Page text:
Cultural and creative products inspired by cultural relics preserved at China’s museums have brought ancient culture closer to the people.
Though the cultural relics on display to the public remain preserved in their glass cases, cultural and creative products of various kinds developed by museums are allowing people to bring a little piece of the cultural exhibitions back home.
In Central China’s Hunan province, the Hunan Museum has developed a series of products for health preservation purposes, such as fragrance pouches, aromatherapy products, tea and pillows, based on the health-preserving culture from discoveries at the Mawangdui tombs of the Han Dynasty (206 BC-AD 220), according to a Tuesday report from China Youth Daily.
In the northwest province of Shaanxi, public transportation cards featuring signs of rare cultural relics kept by the Shaanxi History Museum, especially figurines of the Tang Dynasty (618-907), are among the best-selling creative products developed by the museum.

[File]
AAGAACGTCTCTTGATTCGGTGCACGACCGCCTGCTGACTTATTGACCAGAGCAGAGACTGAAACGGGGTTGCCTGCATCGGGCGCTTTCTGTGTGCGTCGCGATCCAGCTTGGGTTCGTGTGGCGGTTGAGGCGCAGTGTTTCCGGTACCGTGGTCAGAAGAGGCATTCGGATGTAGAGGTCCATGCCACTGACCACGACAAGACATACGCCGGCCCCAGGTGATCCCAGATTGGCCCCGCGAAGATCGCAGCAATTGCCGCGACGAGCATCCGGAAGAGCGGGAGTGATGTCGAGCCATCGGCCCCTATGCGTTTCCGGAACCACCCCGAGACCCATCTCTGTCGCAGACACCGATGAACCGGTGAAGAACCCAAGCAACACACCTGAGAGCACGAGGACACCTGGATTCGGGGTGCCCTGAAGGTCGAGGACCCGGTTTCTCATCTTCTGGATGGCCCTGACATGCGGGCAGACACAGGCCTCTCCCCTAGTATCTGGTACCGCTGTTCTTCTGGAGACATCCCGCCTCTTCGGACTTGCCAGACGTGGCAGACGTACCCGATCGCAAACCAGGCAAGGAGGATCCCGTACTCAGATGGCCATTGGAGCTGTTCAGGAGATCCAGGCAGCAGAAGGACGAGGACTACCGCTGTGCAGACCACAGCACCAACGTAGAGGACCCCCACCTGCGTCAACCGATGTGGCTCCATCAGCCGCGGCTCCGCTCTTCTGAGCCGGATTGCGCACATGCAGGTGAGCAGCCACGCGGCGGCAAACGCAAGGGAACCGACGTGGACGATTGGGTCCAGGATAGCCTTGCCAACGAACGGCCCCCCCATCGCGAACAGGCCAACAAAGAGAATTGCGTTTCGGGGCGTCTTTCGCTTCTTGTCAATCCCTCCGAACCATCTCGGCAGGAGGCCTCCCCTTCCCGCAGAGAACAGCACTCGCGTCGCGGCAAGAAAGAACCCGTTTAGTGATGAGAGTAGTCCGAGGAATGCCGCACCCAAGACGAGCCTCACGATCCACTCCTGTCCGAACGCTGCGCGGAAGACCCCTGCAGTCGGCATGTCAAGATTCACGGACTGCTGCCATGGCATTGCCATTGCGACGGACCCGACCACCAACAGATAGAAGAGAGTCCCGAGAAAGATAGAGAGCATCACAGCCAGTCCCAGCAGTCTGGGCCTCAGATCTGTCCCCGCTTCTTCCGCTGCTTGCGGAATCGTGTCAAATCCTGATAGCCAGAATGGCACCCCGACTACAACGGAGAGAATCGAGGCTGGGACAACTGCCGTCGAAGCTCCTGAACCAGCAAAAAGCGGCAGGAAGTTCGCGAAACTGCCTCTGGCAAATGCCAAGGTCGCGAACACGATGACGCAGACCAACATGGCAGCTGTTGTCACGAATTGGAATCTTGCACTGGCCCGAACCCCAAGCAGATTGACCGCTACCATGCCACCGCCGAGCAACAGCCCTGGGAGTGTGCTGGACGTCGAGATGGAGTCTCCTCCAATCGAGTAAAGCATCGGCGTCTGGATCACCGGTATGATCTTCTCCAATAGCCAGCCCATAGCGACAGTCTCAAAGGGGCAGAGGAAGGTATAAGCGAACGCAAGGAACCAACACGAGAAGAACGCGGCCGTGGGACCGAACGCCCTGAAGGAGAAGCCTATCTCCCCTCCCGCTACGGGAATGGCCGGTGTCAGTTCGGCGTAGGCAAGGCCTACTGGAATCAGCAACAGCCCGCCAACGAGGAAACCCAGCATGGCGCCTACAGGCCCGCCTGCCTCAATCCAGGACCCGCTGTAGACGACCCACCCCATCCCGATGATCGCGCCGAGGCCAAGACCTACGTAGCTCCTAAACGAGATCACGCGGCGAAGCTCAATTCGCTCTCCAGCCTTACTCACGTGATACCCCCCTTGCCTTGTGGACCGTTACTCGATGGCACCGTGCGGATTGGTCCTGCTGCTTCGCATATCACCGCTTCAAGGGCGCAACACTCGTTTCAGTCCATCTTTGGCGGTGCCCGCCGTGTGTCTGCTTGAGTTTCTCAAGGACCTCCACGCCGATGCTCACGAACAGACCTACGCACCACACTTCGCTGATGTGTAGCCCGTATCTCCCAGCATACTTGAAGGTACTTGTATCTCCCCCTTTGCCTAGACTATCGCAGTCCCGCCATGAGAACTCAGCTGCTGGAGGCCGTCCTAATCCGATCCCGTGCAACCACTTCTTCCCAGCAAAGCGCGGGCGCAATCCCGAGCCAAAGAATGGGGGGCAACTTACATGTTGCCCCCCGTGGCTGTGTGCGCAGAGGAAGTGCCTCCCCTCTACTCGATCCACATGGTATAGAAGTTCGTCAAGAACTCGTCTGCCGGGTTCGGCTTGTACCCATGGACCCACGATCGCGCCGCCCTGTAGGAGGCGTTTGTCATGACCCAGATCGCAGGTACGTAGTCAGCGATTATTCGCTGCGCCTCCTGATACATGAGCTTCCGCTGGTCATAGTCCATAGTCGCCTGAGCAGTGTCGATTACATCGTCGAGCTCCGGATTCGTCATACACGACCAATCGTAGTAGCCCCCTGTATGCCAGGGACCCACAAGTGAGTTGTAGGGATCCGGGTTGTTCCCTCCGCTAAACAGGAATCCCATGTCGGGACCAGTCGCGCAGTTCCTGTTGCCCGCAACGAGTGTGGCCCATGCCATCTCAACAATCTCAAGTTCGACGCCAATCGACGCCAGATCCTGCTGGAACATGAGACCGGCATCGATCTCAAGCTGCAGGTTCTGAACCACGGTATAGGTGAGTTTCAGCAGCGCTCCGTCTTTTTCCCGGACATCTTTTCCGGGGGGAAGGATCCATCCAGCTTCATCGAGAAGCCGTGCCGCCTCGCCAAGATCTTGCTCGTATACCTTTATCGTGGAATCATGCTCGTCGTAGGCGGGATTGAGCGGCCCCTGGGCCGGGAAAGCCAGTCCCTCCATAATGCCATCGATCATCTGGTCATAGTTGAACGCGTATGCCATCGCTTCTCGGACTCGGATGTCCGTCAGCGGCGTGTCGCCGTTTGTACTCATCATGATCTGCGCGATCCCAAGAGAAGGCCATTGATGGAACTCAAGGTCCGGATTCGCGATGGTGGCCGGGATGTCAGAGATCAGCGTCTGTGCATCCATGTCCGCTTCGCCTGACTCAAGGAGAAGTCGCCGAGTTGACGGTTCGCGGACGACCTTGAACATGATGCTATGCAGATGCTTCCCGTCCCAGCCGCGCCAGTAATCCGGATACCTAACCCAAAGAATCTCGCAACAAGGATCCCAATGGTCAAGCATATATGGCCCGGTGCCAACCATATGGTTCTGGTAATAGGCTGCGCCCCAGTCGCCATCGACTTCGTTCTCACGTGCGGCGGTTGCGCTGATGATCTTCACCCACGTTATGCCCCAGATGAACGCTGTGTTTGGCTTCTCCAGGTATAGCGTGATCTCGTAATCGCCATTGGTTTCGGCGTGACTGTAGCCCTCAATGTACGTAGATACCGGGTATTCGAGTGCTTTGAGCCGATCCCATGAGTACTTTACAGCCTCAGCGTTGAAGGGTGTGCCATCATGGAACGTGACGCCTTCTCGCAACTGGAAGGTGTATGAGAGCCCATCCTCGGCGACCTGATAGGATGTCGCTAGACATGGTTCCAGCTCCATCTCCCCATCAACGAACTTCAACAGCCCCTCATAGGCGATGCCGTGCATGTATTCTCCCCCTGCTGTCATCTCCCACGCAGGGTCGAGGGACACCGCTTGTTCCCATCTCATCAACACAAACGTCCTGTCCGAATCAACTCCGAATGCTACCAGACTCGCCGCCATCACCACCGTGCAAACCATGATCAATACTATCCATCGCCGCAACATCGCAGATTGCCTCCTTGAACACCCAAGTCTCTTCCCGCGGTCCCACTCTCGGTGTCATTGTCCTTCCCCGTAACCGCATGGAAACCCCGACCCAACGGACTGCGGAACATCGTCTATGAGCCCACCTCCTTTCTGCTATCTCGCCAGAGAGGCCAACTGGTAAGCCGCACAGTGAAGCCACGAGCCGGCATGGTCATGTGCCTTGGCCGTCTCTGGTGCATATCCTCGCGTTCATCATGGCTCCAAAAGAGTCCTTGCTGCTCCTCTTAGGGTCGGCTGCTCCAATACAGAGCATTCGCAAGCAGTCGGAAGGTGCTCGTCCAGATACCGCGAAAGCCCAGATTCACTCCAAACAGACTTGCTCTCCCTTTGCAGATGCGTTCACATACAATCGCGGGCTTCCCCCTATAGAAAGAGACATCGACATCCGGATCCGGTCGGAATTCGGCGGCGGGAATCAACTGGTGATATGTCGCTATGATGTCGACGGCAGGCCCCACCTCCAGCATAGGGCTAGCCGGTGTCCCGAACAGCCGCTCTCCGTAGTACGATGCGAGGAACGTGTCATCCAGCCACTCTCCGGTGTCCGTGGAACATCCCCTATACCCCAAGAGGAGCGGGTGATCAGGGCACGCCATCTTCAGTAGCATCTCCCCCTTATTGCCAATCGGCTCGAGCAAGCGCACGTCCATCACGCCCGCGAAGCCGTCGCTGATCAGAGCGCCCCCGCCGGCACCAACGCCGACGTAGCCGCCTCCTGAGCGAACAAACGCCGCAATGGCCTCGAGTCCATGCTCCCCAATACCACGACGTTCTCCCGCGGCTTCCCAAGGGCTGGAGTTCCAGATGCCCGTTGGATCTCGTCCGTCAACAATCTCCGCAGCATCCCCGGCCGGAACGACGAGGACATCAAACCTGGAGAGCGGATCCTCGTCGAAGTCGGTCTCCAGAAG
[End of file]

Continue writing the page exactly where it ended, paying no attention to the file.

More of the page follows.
Zhang Huiguo, deputy curator of the Shanxi Museum, was quoted as saying that greater efforts are being made by museums to meet people’s growing demand for better cultural and creative products, which have evolved from replicas of relics’ shapes and patterns to products with deeper cultural connotations.
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Wu Ming, chief of creative product development at the Beijing-based Capital Museum, said cultural and creative products to be developed by museums include not only products but also exhibition and eduction programs and more.
“The denotation of cultural creativity is constantly expanding, and now every museum is seeking ways to reach younger audiences,” Wu said.